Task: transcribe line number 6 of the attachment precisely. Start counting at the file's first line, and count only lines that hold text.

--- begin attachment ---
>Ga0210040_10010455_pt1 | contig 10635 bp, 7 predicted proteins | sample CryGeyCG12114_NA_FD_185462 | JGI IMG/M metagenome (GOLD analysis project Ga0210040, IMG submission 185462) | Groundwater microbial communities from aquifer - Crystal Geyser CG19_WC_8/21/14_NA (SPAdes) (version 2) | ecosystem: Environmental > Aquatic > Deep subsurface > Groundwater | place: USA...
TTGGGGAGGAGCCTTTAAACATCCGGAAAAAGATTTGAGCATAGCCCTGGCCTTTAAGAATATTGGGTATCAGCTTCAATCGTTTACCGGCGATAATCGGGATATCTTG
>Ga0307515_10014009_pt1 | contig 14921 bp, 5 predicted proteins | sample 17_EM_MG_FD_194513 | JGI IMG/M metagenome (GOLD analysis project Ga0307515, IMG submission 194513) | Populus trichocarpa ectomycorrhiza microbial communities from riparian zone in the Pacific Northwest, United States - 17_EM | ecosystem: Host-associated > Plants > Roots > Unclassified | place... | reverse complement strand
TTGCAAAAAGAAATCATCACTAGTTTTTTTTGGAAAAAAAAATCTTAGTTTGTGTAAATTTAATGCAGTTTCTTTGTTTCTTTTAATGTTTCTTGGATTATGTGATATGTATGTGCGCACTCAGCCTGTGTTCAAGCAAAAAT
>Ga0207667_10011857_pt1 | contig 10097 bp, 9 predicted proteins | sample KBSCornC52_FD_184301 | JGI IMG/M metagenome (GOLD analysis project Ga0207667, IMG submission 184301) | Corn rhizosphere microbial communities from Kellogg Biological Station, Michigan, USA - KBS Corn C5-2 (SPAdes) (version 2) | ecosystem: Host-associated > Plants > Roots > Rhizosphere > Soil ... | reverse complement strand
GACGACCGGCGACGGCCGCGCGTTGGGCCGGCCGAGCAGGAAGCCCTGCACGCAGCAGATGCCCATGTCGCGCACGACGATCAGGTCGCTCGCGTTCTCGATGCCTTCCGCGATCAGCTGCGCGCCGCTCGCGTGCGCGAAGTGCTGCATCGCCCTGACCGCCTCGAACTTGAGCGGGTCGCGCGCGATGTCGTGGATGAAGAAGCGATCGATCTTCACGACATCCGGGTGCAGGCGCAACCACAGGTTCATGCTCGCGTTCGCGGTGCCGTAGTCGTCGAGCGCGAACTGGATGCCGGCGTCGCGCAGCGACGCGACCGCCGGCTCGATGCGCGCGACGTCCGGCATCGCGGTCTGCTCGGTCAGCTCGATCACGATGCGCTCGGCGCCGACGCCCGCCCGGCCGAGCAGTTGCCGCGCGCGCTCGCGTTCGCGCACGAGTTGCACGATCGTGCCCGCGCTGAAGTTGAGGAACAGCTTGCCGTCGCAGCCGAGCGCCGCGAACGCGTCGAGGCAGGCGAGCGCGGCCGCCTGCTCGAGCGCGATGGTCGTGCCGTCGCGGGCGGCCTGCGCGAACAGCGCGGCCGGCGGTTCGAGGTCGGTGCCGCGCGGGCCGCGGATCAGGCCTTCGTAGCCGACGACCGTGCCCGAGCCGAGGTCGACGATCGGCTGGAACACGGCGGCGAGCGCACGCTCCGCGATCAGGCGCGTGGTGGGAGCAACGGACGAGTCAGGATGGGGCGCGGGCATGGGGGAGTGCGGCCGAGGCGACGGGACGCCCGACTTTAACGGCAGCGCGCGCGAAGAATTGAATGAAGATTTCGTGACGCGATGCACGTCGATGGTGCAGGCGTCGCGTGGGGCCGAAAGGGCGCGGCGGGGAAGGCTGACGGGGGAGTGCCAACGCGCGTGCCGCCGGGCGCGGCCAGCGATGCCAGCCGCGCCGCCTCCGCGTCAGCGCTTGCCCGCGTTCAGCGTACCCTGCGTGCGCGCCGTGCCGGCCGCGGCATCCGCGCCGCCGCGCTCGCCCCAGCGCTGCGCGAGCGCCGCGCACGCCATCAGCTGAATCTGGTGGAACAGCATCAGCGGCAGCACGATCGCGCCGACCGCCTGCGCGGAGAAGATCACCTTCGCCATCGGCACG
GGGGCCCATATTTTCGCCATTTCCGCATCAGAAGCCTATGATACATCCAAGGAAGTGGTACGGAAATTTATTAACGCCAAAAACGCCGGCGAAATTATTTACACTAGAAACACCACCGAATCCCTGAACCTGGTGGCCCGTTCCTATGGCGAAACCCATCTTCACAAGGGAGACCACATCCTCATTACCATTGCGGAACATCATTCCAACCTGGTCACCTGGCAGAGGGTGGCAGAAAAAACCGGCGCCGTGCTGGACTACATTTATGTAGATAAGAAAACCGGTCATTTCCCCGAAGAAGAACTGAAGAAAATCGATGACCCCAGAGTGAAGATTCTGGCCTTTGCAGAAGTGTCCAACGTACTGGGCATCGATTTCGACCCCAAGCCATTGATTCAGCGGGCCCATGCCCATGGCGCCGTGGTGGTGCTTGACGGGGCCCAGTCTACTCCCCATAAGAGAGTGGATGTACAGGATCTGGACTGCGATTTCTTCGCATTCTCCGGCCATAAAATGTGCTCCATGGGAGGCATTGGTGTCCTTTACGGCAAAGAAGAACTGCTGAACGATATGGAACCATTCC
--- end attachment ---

GACGACCGGCGACGGCCGCGCGTTGGGCCGGCCGAGCAGGAAGCCCTGCACGCAGCAGATGCCCATGTCGCGCACGACGATCAGGTCGCTCGCGTTCTCGATGCCTTCCGCGATCAGCTGCGCGCCGCTCGCGTGCGCGAAGTGCTGCATCGCCCTGACCGCCTCGAACTTGAGCGGGTCGCGCGCGATGTCGTGGATGAAGAAGCGATCGATCTTCACGACATCCGGGTGCAGGCGCAACCACAGGTTCATGCTCGCGTTCGCGGTGCCGTAGTCGTCGAGCGCGAACTGGATGCCGGCGTCGCGCAGCGACGCGACCGCCGGCTCGATGCGCGCGACGTCCGGCATCGCGGTCTGCTCGGTCAGCTCGATCACGATGCGCTCGGCGCCGACGCCCGCCCGGCCGAGCAGTTGCCGCGCGCGCTCGCGTTCGCGCACGAGTTGCACGATCGTGCCCGCGCTGAAGTTGAGGAACAGCTTGCCGTCGCAGCCGAGCGCCGCGAACGCGTCGAGGCAGGCGAGCGCGGCCGCCTGCTCGAGCGCGATGGTCGTGCCGTCGCGGGCGGCCTGCGCGAACAGCGCGGCCGGCGGTTCGAGGTCGGTGCCGCGCGGGCCGCGGATCAGGCCTTCGTAGCCGACGACCGTGCCCGAGCCGAGGTCGACGATCGGCTGGAACACGGCGGCGAGCGCACGCTCCGCGATCAGGCGCGTGGTGGGAGCAACGGACGAGTCAGGATGGGGCGCGGGCATGGGGGAGTGCGGCCGAGGCGACGGGACGCCCGACTTTAACGGCAGCGCGCGCGAAGAATTGAATGAAGATTTCGTGACGCGATGCACGTCGATGGTGCAGGCGTCGCGTGGGGCCGAAAGGGCGCGGCGGGGAAGGCTGACGGGGGAGTGCCAACGCGCGTGCCGCCGGGCGCGGCCAGCGATGCCAGCCGCGCCGCCTCCGCGTCAGCGCTTGCCCGCGTTCAGCGTACCCTGCGTGCGCGCCGTGCCGGCCGCGGCATCCGCGCCGCCGCGCTCGCCCCAGCGCTGCGCGAGCGCCGCGCACGCCATCAGCTGAATCTGGTGGAACAGCATCAGCGGCAGCACGATCGCGCCGACCGCCTGCGCGGAGAAGATCACCTTCGCCATCGGCACG